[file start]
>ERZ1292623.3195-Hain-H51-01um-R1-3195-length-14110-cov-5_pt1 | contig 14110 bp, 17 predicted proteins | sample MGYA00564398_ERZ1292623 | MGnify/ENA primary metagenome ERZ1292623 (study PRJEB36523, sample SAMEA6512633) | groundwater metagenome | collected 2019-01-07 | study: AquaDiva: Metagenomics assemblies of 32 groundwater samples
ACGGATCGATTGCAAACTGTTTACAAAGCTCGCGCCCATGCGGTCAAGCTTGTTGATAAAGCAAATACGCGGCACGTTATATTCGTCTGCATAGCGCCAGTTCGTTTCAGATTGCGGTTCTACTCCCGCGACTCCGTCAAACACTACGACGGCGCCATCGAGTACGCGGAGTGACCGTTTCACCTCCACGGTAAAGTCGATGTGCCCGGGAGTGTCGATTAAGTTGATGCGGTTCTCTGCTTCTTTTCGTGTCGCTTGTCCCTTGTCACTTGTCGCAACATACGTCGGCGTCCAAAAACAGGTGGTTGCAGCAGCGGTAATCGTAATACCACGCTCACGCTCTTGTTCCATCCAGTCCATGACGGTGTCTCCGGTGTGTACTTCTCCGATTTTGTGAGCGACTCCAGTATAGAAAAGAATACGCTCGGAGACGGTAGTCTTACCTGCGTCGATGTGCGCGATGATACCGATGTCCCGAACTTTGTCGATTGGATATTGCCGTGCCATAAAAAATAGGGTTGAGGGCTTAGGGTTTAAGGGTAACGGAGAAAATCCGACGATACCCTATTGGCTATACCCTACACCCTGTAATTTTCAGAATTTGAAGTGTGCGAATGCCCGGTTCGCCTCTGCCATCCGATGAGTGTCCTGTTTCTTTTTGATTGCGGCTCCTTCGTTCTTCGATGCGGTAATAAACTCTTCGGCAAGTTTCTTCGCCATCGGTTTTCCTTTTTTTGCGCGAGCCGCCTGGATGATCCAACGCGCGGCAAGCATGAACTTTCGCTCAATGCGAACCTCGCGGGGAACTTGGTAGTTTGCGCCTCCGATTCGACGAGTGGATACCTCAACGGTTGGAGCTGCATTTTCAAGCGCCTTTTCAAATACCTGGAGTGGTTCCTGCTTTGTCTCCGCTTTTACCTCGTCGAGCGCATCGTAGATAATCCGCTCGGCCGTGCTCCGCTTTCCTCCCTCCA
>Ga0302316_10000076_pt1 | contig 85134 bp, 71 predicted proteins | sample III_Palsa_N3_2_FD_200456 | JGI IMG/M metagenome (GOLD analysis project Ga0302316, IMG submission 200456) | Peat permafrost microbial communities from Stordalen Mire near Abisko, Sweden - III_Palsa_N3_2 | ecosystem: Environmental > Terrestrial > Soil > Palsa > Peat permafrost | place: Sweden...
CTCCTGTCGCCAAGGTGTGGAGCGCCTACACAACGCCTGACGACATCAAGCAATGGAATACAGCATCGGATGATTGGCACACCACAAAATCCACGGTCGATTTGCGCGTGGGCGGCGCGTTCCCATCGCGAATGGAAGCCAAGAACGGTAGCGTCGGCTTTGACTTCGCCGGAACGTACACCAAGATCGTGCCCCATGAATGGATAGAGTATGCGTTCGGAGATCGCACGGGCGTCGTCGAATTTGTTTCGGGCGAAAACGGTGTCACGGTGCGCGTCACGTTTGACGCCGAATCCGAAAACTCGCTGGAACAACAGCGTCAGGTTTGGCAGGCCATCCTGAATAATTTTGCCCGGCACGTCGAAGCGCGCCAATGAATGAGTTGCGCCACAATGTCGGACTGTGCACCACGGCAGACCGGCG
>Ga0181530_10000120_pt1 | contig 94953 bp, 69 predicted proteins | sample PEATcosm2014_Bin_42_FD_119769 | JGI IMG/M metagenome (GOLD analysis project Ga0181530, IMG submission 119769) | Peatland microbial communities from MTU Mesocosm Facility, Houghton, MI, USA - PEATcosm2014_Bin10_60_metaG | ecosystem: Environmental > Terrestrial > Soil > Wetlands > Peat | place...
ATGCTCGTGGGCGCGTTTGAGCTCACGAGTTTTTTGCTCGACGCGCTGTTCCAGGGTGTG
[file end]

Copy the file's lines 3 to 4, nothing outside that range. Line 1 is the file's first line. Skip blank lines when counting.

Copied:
>Ga0302316_10000076_pt1 | contig 85134 bp, 71 predicted proteins | sample III_Palsa_N3_2_FD_200456 | JGI IMG/M metagenome (GOLD analysis project Ga0302316, IMG submission 200456) | Peat permafrost microbial communities from Stordalen Mire near Abisko, Sweden - III_Palsa_N3_2 | ecosystem: Environmental > Terrestrial > Soil > Palsa > Peat permafrost | place: Sweden...
CTCCTGTCGCCAAGGTGTGGAGCGCCTACACAACGCCTGACGACATCAAGCAATGGAATACAGCATCGGATGATTGGCACACCACAAAATCCACGGTCGATTTGCGCGTGGGCGGCGCGTTCCCATCGCGAATGGAAGCCAAGAACGGTAGCGTCGGCTTTGACTTCGCCGGAACGTACACCAAGATCGTGCCCCATGAATGGATAGAGTATGCGTTCGGAGATCGCACGGGCGTCGTCGAATTTGTTTCGGGCGAAAACGGTGTCACGGTGCGCGTCACGTTTGACGCCGAATCCGAAAACTCGCTGGAACAACAGCGTCAGGTTTGGCAGGCCATCCTGAATAATTTTGCCCGGCACGTCGAAGCGCGCCAATGAATGAGTTGCGCCACAATGTCGGACTGTGCACCACGGCAGACCGGCG